int unsubscribe(const char* topicFilter, resultHandler rh = 0);
    int disconnect(int timeout, resultHandler rh = 0);

    void yield(int timeout);

This API will look familiar to anyone who is acquainted with the Paho MQTT APIs for C and Java. The resultHandler parameters are optional callback functions which give the outcome of the standard calls. If these are not set, then the MQTT operation calls will block until complete, using no background thread. If resultHandler callback functions are set, then a background thread will be started and will handle MQTT networking while the application can continue with other business.

I am considering splitting the API into two completely separate units, one blocking and single-threaded, the second non-blocking and multi-threaded. This would make the intended use clearer, and reduce the size of both APIs (resultHandlers would be unnecessary in the single-threaded API for instance). Other points to note:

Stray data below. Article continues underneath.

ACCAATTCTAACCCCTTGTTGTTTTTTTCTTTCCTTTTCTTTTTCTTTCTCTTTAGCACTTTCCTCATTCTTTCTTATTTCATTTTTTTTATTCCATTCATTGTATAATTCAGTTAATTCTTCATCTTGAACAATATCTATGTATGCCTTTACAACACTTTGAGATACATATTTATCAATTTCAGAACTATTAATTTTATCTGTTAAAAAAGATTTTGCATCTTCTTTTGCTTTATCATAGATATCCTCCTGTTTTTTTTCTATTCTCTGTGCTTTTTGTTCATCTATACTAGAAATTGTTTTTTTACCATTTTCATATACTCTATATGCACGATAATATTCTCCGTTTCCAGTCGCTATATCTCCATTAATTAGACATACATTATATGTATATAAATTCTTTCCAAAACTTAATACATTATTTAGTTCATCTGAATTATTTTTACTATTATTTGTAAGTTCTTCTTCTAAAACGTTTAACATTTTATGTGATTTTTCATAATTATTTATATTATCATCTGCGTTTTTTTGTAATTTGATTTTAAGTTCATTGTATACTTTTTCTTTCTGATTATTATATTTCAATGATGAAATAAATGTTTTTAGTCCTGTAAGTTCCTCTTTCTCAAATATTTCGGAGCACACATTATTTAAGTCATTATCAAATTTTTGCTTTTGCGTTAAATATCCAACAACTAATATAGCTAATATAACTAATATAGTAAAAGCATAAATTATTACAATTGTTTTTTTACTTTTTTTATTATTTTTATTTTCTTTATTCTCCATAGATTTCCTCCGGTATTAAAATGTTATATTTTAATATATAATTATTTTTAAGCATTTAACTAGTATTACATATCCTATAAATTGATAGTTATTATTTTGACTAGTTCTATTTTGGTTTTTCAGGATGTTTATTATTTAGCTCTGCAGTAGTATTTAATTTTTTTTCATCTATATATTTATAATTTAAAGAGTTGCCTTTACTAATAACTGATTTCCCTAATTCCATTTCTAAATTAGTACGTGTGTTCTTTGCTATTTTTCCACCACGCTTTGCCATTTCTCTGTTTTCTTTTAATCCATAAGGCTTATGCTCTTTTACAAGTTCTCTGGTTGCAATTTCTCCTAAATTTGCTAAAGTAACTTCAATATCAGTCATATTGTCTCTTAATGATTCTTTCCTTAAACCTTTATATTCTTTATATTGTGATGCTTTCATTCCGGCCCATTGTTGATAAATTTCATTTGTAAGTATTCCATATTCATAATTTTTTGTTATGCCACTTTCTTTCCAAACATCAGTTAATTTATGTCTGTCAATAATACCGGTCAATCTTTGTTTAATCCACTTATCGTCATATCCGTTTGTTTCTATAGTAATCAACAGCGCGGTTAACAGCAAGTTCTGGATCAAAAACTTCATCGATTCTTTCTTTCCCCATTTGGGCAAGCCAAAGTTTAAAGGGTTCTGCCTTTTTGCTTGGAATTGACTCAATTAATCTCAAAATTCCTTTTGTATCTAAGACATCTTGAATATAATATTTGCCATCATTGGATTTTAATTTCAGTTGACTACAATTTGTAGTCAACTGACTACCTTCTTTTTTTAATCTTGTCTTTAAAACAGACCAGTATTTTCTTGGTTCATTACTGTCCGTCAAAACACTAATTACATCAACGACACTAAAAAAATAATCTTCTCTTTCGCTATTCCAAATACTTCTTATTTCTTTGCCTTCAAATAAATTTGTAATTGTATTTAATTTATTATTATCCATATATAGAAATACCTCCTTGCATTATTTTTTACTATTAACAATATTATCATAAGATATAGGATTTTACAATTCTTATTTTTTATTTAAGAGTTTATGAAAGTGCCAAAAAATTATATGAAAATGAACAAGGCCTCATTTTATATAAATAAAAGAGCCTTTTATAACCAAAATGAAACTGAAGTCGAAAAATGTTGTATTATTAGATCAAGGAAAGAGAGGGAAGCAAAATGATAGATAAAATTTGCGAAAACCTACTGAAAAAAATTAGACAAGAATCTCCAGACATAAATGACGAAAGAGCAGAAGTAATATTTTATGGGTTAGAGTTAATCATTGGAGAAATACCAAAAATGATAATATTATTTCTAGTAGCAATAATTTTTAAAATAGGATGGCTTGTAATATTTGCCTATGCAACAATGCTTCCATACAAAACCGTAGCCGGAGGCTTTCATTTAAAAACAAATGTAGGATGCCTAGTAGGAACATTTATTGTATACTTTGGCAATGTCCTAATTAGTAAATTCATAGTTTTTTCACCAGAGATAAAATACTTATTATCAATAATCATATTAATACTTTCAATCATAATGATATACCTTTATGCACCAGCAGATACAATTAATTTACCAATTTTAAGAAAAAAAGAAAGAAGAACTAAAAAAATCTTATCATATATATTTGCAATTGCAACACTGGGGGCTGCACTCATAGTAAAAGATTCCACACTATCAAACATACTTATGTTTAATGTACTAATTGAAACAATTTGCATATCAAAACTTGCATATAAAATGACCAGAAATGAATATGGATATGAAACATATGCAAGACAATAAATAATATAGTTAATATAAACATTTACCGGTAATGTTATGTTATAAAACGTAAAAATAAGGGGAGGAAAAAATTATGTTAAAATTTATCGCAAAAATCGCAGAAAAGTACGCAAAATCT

• C++ Standard Template Library (STL) not used – too heavyweight
  • messageHandler callback per subscription (see discussion) – there will also be a default messageHandler
  • system APIs for networking, timing and threading passed in as template parameters (for the synchronous API threading and mutex classes are not needed)
  • heap memory allocation minimized (I hope to avoid it altogether)
  • memory use limited at object construction time by the limits parameter (see below)
  • network connection handled outside of this API
  • persistence, if/when added, as another template parameter

The limits parameter looks like this:

typedef struct limits
    int MAX_MQTT_PACKET_SIZE;       // two buffers, for sending and receiving, will be allocated of this size
    int MAX_MESSAGE_HANDLERS;       // each subscription requires a message handler
    int MAX_CONCURRENT_OPERATIONS;  // each command which runs concurrently can have a result handler, when we are in multi-threaded mode
    int command_timeout;            // how long to wait for any command to complete, in seconds
        MAX_MQTT_PACKET_SIZE = 100;